A: “Our goals are to ensure all our clients have a category-leading Social media, SEO and SEM strategies. Clearly that is the foundation of any integrated campaign. A lot of firms like ours don’t start with that. We’re looking to ensure the opportunity to engage in the social space is integrated with an overall marketing communication strategy. It’s important to leverage all the tools that brands like Google offer, which are constantly evolving. The most important medium in my opinion is Twitter because it gives you that mass communication and immediacy, access to your community and the ability to search a universal robust platform. Finding innovative ways to keep your brand in the conversation on Twitter is essential to success. If you’re going to dedicate your efforts to one or three mediums, we think Twitter has to be a part of that foundation.”
What to Watch:
How Big Brands Will Respond
Bill Anderson, Chairman, First Beverage Group
We’re living in an era of small brands. Even tiny brands are getting a disproportionate share of mind not only from consumers, but from distributors and retailers. We’re also living in a time of extreme innovation and change. As MillerCoors CEO Tom Long said recently at his distributors convention, “Disruption and fragmentation seem to be the new normal in the beer business.”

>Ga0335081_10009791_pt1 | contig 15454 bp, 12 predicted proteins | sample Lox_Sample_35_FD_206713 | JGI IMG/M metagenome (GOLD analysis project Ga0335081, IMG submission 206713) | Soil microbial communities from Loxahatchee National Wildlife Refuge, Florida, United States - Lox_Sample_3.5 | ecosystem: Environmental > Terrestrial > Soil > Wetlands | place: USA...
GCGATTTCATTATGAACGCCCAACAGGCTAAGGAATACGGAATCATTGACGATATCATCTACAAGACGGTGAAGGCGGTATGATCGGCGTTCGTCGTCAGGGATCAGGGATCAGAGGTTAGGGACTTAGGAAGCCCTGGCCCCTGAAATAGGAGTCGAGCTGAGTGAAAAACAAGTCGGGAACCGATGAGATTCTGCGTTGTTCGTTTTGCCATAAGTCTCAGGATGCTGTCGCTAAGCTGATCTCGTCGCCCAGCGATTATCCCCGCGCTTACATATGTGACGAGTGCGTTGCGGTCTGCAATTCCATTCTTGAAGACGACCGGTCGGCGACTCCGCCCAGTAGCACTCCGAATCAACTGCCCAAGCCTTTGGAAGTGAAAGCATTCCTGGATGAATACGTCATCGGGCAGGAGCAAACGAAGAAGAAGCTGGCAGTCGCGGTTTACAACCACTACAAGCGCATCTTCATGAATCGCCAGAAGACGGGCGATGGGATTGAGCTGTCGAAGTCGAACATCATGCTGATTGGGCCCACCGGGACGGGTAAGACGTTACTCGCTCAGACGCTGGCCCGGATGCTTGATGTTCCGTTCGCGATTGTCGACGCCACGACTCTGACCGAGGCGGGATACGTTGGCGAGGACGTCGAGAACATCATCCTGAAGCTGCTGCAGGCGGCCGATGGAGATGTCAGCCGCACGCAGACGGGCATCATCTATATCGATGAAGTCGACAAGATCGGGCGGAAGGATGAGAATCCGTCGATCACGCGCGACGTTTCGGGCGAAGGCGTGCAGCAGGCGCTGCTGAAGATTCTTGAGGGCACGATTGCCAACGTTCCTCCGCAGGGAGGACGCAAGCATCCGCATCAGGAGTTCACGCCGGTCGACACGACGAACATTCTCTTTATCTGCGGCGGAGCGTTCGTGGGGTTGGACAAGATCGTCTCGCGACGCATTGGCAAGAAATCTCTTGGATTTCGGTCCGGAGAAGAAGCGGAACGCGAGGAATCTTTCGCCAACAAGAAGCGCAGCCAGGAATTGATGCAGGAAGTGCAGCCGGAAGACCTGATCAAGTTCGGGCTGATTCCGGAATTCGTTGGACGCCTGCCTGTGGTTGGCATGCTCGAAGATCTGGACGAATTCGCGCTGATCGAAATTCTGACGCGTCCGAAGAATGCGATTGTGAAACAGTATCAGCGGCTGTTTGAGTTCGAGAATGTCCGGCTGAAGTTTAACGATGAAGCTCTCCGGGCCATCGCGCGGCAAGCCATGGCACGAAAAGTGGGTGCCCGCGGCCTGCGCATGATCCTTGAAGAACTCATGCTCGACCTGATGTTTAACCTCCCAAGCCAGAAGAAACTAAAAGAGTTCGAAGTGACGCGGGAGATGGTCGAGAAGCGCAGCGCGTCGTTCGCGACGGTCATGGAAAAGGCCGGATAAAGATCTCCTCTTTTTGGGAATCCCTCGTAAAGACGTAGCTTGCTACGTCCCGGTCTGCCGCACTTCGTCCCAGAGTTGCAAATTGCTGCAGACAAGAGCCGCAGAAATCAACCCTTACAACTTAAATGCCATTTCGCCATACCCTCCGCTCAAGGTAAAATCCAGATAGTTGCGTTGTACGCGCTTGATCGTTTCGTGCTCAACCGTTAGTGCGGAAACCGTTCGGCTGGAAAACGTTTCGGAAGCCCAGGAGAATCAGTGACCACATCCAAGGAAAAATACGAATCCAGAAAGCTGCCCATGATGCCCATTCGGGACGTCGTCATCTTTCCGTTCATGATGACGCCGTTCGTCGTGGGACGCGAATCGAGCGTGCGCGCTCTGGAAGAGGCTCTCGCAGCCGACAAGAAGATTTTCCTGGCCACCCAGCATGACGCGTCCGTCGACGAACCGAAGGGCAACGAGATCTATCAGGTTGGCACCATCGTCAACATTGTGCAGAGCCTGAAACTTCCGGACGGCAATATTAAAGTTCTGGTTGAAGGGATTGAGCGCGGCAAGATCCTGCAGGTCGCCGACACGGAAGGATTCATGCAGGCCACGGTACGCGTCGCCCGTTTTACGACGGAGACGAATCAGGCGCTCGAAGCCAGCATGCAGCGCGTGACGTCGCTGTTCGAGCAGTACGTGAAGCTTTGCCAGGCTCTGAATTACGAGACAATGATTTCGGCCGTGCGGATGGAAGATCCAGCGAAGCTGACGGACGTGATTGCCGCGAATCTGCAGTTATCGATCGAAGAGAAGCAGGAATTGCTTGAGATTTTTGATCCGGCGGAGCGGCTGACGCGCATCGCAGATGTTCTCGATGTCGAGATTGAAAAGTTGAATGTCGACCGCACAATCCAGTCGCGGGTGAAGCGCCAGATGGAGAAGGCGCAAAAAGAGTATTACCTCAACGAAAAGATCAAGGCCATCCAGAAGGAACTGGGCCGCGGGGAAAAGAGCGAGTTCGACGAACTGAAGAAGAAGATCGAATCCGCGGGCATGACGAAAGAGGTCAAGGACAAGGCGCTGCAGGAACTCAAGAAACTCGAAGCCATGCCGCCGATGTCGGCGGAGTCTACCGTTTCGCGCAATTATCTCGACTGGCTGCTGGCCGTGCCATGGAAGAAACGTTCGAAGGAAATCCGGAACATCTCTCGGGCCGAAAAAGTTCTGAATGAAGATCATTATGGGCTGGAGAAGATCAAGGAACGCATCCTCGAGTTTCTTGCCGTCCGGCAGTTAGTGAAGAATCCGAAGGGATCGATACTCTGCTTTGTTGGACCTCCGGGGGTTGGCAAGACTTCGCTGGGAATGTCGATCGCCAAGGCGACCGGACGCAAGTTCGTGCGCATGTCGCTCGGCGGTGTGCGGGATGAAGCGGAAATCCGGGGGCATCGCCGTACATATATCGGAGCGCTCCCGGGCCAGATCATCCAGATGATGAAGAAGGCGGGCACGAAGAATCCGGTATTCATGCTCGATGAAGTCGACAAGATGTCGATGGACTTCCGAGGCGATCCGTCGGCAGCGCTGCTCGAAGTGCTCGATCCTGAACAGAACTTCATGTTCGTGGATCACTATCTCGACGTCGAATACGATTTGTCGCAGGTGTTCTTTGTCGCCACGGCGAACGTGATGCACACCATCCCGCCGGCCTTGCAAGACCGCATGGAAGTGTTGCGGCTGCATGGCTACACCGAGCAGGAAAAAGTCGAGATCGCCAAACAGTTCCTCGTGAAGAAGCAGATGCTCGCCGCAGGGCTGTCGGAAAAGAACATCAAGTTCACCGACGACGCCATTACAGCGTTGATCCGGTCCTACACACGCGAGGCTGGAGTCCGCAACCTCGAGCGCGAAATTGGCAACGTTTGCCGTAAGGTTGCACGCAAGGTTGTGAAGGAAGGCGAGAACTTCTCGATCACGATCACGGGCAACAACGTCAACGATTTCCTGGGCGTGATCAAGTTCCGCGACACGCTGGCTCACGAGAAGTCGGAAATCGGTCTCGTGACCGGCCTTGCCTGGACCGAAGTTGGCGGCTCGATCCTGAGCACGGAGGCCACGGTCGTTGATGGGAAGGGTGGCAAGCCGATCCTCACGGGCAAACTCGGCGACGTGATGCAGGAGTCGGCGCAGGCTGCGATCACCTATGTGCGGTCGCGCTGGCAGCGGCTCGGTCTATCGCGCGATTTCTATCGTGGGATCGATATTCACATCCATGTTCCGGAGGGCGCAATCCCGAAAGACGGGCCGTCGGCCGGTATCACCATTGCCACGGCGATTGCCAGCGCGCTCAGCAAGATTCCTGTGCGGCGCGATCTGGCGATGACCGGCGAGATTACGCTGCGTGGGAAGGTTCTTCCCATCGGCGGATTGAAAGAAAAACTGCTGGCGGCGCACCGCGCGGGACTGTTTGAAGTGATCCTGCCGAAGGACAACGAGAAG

It would be easy to think in this environment that the market share of mega brands and their owners will only continue to sink. But the big brands will respond. While it is possible some big brands will go into freefall, it’s also clear that other top suppliers will respond adeptly in their competition against small brands. For those suppliers, it will take adapting to this new world with creativity, nimbleness and speed. In other words, big brands will have to act small.
On the same day in February, two major suppliers gave us examples of how they are able to innovate and respond to the power of small brands. Anheuser-Busch Inbev announced that it was buying Blue Point, a relatively small craft brewery likely to be part of a regional acquisition strategy by ABI to bring attractive crafts to their distributor network. Coke also announced that it had purchased 10% of Green Mountain as a way to capitalize on the opportunity to extend the home consumption of their core brands through Green Mountain cold-drink pods.
Big suppliers are also showing how they will and can play local. Pernod Ricard recently announced their Our/Vodka platform which provides micro-grant like investments for entrepreneurs (from outside the industry) to manufacture local vodkas using locally-sourced ingredients. Our/Detroit is already launched, and Our/Seattle and Our/New York are in the works for this fall.
But not all steps by big brands will be so positive. It’s not unlikely that some big brands, to avoid further steep declines, may significantly drop pricing. Others may also take more extreme measures to control more of their distribution network or bite into their distributors’ margins.
We’re in an era of small brands, but the most interesting trends to watch may come from how big brands will respond. The winners will be those that can act small in an authentic way.